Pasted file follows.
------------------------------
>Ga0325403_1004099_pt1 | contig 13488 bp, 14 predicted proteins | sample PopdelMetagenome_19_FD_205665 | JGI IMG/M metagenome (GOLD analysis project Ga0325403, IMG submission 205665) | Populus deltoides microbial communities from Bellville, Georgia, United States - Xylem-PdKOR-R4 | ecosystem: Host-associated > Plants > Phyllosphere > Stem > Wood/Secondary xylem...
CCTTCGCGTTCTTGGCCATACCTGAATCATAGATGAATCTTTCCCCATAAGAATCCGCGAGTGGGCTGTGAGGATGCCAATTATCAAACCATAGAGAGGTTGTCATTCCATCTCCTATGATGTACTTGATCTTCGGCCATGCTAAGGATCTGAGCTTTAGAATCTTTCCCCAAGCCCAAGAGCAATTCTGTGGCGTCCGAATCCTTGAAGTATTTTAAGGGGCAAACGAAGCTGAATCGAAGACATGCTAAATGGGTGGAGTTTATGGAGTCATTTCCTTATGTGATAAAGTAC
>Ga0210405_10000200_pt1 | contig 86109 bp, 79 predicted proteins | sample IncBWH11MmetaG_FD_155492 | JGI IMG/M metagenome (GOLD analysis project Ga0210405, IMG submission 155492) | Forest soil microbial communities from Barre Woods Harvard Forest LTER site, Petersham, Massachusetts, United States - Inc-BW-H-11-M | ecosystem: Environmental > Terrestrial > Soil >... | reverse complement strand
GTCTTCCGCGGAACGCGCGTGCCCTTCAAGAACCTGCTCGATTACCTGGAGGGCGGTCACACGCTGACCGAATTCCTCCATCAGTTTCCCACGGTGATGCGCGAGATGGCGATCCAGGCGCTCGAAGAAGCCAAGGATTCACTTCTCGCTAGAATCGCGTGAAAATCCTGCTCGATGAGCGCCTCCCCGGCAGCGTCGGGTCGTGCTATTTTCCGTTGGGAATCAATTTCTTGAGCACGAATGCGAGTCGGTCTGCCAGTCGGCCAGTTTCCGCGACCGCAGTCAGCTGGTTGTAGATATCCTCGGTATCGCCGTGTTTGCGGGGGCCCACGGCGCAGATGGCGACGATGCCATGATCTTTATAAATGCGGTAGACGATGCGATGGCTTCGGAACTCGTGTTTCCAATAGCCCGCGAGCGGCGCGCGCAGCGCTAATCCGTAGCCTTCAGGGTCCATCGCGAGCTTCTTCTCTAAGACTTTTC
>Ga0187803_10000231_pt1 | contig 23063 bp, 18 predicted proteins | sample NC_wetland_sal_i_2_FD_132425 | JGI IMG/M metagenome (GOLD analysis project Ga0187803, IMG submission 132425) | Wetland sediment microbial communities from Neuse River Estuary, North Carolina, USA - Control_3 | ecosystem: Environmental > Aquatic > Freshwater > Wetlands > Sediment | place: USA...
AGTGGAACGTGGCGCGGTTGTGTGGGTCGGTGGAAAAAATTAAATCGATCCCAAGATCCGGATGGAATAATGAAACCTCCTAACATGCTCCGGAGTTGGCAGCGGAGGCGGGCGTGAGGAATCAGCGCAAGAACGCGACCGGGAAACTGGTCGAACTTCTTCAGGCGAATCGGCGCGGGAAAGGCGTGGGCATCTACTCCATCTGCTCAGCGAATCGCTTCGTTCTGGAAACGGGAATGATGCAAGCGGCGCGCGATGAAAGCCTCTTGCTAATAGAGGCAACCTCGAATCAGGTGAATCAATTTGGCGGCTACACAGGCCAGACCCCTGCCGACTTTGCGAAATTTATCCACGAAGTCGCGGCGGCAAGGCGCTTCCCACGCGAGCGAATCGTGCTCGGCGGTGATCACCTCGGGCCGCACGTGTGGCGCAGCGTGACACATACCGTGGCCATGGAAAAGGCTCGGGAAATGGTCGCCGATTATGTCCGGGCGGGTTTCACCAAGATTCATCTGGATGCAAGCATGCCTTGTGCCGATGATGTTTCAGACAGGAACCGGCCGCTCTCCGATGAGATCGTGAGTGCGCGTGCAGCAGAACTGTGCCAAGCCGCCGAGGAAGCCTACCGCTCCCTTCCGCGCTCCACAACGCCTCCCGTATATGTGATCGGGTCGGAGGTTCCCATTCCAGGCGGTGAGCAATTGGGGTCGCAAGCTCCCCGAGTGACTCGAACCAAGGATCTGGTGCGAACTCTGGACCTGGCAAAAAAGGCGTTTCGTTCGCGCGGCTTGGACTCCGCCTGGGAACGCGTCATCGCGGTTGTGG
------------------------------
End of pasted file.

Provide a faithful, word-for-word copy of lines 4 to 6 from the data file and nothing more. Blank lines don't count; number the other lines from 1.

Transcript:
GTCTTCCGCGGAACGCGCGTGCCCTTCAAGAACCTGCTCGATTACCTGGAGGGCGGTCACACGCTGACCGAATTCCTCCATCAGTTTCCCACGGTGATGCGCGAGATGGCGATCCAGGCGCTCGAAGAAGCCAAGGATTCACTTCTCGCTAGAATCGCGTGAAAATCCTGCTCGATGAGCGCCTCCCCGGCAGCGTCGGGTCGTGCTATTTTCCGTTGGGAATCAATTTCTTGAGCACGAATGCGAGTCGGTCTGCCAGTCGGCCAGTTTCCGCGACCGCAGTCAGCTGGTTGTAGATATCCTCGGTATCGCCGTGTTTGCGGGGGCCCACGGCGCAGATGGCGACGATGCCATGATCTTTATAAATGCGGTAGACGATGCGATGGCTTCGGAACTCGTGTTTCCAATAGCCCGCGAGCGGCGCGCGCAGCGCTAATCCGTAGCCTTCAGGGTCCATCGCGAGCTTCTTCTCTAAGACTTTTC
>Ga0187803_10000231_pt1 | contig 23063 bp, 18 predicted proteins | sample NC_wetland_sal_i_2_FD_132425 | JGI IMG/M metagenome (GOLD analysis project Ga0187803, IMG submission 132425) | Wetland sediment microbial communities from Neuse River Estuary, North Carolina, USA - Control_3 | ecosystem: Environmental > Aquatic > Freshwater > Wetlands > Sediment | place: USA...
AGTGGAACGTGGCGCGGTTGTGTGGGTCGGTGGAAAAAATTAAATCGATCCCAAGATCCGGATGGAATAATGAAACCTCCTAACATGCTCCGGAGTTGGCAGCGGAGGCGGGCGTGAGGAATCAGCGCAAGAACGCGACCGGGAAACTGGTCGAACTTCTTCAGGCGAATCGGCGCGGGAAAGGCGTGGGCATCTACTCCATCTGCTCAGCGAATCGCTTCGTTCTGGAAACGGGAATGATGCAAGCGGCGCGCGATGAAAGCCTCTTGCTAATAGAGGCAACCTCGAATCAGGTGAATCAATTTGGCGGCTACACAGGCCAGACCCCTGCCGACTTTGCGAAATTTATCCACGAAGTCGCGGCGGCAAGGCGCTTCCCACGCGAGCGAATCGTGCTCGGCGGTGATCACCTCGGGCCGCACGTGTGGCGCAGCGTGACACATACCGTGGCCATGGAAAAGGCTCGGGAAATGGTCGCCGATTATGTCCGGGCGGGTTTCACCAAGATTCATCTGGATGCAAGCATGCCTTGTGCCGATGATGTTTCAGACAGGAACCGGCCGCTCTCCGATGAGATCGTGAGTGCGCGTGCAGCAGAACTGTGCCAAGCCGCCGAGGAAGCCTACCGCTCCCTTCCGCGCTCCACAACGCCTCCCGTATATGTGATCGGGTCGGAGGTTCCCATTCCAGGCGGTGAGCAATTGGGGTCGCAAGCTCCCCGAGTGACTCGAACCAAGGATCTGGTGCGAACTCTGGACCTGGCAAAAAAGGCGTTTCGTTCGCGCGGCTTGGACTCCGCCTGGGAACGCGTCATCGCGGTTGTGG